USAMARINE Web Group - Captains' Corner Boatbuilding Tips

Basic Composite Structure and Benefits of Core Materials

Basic Composite Diagram

The use of core materials can be very advantageous. When foam core material is used to double the thickness of a structure, the relative stiffness increases 7 times. The strength increases 3.5 times while the weight only increases 1.03 times. When core material quadruples the thickness, the relative stiffness increases an incredible 37 times, the strength increases 9.2 times, but the weight only increases a mere 1.06 times.

The diagram above illustrates a basic composite structure, such as would be used for a deck. The nature of a composite structure is best stated as the combining of different material layers to achieve a structure that is stronger and stiffer than the sum of the individual parts alone.

For example a single layer fiberglass skin is hard, but very flexible. A 3/4" panel of PVC foam core, (such as Divinycell), is light, brittle, and somewhat flexible. When the core is bonded on both sides with the fiberglass skins, a compression/tension ratio is established. The thicker the core the greater the ratio and the stronger the composite becomes.

To further increase the strength of the composite, the skin thickness can be varied. If two skins of the same thickness are employed, the composite has the same flex characteristics from either side. If one skin is thicker, the composite will exhibit less compression flex on the side opposite the thicker skin.

This is used to advantage in decking since the loading forces are always on the top of the deck. The top skin can be relatively thin, using a much heavier lower skin. This creates a greater tension on the bottom of the composite thereby yielding a stronger deck.

The top skin only needs to be heavy enough to protect the core from the normal loading traffic. In the case of a cockpit deck on a sport fishing boat, the top skin could be as thin as 1/8", while the bottom skin should be at least 1.5 times thicker, but does not need to exceed 2.0 times the top skin thickness.

Choice of fiberglass materials can also add strength. In the case of the deck, the top skin can be a combination of standard weave 7 oz. cloth and chopped strand mat. The bottom skin would be stronger by doubling the skin thickness and using alternating 17 oz. layers of 45/45 degree biaxle and 0/90 degree biaxle roving weave.

While increasing the density of the core will also add to the strength of the deck, density is more importantly increased to add crushing strength to the core. With a light top skin and a light density core, there will be more chance of point damage to the core. This is especially the case where a heavy load is applied to a small area. In example, a 100 lb lady wearing spike hi heels creates an extreme point pressure under the heel. Once the core is crushed below the skin a delamination occurs and the strength of the composite is severely affected in that spot.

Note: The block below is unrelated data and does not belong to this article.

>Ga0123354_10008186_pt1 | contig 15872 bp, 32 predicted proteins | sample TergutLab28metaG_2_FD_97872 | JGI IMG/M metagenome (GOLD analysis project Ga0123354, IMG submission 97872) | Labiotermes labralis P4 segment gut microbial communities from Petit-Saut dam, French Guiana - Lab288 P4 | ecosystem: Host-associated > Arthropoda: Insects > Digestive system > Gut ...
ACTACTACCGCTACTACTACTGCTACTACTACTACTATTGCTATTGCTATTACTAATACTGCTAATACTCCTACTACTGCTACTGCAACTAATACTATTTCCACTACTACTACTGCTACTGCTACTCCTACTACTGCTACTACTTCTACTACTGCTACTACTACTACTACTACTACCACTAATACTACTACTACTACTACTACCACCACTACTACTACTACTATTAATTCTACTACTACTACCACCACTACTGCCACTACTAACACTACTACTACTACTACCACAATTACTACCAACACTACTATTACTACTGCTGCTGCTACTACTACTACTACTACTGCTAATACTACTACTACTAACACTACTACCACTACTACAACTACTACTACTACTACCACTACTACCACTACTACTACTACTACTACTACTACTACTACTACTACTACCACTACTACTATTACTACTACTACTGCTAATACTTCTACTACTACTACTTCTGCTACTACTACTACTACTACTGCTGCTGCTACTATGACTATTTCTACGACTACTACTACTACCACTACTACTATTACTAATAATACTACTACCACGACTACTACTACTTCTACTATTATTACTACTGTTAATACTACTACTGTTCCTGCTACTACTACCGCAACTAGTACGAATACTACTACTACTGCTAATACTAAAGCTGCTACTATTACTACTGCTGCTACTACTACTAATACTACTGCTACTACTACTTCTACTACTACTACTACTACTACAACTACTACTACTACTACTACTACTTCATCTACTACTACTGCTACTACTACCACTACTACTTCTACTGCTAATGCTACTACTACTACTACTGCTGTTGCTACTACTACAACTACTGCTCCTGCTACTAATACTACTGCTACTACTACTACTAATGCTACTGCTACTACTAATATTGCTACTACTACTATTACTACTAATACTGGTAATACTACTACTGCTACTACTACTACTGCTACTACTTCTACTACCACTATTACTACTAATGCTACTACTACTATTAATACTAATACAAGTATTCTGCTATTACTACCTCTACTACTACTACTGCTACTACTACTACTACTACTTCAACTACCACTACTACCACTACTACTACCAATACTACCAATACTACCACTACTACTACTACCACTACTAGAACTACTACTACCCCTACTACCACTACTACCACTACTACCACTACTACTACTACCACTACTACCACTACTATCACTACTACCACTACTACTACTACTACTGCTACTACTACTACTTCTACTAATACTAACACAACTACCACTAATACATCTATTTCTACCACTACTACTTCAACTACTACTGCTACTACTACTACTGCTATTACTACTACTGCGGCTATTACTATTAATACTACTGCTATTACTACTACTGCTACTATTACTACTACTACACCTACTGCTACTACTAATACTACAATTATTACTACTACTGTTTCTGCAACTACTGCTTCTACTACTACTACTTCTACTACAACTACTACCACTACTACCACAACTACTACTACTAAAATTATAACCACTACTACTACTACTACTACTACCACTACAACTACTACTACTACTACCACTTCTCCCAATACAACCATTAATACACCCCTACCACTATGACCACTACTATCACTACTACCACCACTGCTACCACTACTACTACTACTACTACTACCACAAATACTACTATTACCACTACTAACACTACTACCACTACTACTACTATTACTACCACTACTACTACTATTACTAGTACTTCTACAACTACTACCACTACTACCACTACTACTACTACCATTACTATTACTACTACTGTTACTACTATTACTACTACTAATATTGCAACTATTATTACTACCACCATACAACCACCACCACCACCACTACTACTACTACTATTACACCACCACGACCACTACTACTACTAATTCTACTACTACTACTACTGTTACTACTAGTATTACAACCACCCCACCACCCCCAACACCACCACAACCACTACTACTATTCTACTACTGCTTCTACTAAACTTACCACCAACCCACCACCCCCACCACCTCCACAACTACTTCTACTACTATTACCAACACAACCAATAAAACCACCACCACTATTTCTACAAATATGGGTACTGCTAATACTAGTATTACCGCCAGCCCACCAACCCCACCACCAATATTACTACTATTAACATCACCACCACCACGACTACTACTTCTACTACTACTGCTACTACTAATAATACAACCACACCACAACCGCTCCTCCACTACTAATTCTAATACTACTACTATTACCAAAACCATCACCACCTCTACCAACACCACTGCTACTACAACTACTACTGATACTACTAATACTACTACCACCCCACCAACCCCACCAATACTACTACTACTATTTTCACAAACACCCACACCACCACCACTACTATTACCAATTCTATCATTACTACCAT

Choice of core materials is a matter of economy, weight, strength, and material life span. Plywood for example is initially inexpensive and very strong, but is far heavier than foam cores and is prone to rot. This greatly reduces the longevity, adds unnecessary weight to the boat, requires the use of epoxy, and, in the long run, can actually be more expensive when it starts failing from rot.

Other core materials include hollow honey comb panels, (such as Nida-Core), PVC foam panels, (such as Divinycell), polyurethane panels, end grain balsa, (such as Baltek), plasticized cores, (such as Airex), and PVC foam board. (Versacell & Forex).

All of the above core materials have their own advantages and disadvantages, but in general, they are more desirable than plywood. The exception is end grain balsa which is just as prone to water damage and rot as plywood. For a structural deck my choice would be either Divinycell or Versacell.

Both are expanded closed cell PVC foam. The Divinycell is a widely accepted marine grade product, but as such carries the usual premium marine price structure. Versacell has fewer density options, is not manufactured specifically for the marine industry so it is more economical. Versacell is actually more compatible with polyester resin and bonding strength is almost as strong. The versacell must be heavily abrated and cleaned with acetone to make it ready for layup. Drilling a grid pattern of small holes on 2" spacing is also desireable for a better lock of the glass to the foam.


Reinforcements can easily be added where necessary by building what is called "Top Hat" sections.  These are strips of core material which are glassed in to increase the thickness of the panel.  Top Hat reinforcement will have the following general shape:

Top Hat Reinforcement

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Capt Patrick McCrary

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